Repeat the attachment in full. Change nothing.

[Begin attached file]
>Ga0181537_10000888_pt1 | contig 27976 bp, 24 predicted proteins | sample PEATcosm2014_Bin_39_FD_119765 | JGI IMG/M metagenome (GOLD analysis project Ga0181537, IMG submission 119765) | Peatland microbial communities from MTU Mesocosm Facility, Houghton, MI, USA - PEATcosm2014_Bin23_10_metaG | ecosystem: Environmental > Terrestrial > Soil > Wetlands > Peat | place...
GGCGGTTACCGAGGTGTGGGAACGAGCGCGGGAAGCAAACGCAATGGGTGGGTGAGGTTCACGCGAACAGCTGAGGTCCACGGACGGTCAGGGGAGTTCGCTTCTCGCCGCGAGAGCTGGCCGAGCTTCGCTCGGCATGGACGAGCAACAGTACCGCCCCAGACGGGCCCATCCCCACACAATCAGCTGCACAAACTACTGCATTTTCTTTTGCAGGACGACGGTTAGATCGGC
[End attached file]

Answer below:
>Ga0181537_10000888_pt1 | contig 27976 bp, 24 predicted proteins | sample PEATcosm2014_Bin_39_FD_119765 | JGI IMG/M metagenome (GOLD analysis project Ga0181537, IMG submission 119765) | Peatland microbial communities from MTU Mesocosm Facility, Houghton, MI, USA - PEATcosm2014_Bin23_10_metaG | ecosystem: Environmental > Terrestrial > Soil > Wetlands > Peat | place...
GGCGGTTACCGAGGTGTGGGAACGAGCGCGGGAAGCAAACGCAATGGGTGGGTGAGGTTCACGCGAACAGCTGAGGTCCACGGACGGTCAGGGGAGTTCGCTTCTCGCCGCGAGAGCTGGCCGAGCTTCGCTCGGCATGGACGAGCAACAGTACCGCCCCAGACGGGCCCATCCCCACACAATCAGCTGCACAAACTACTGCATTTTCTTTTGCAGGACGACGGTTAGATCGGC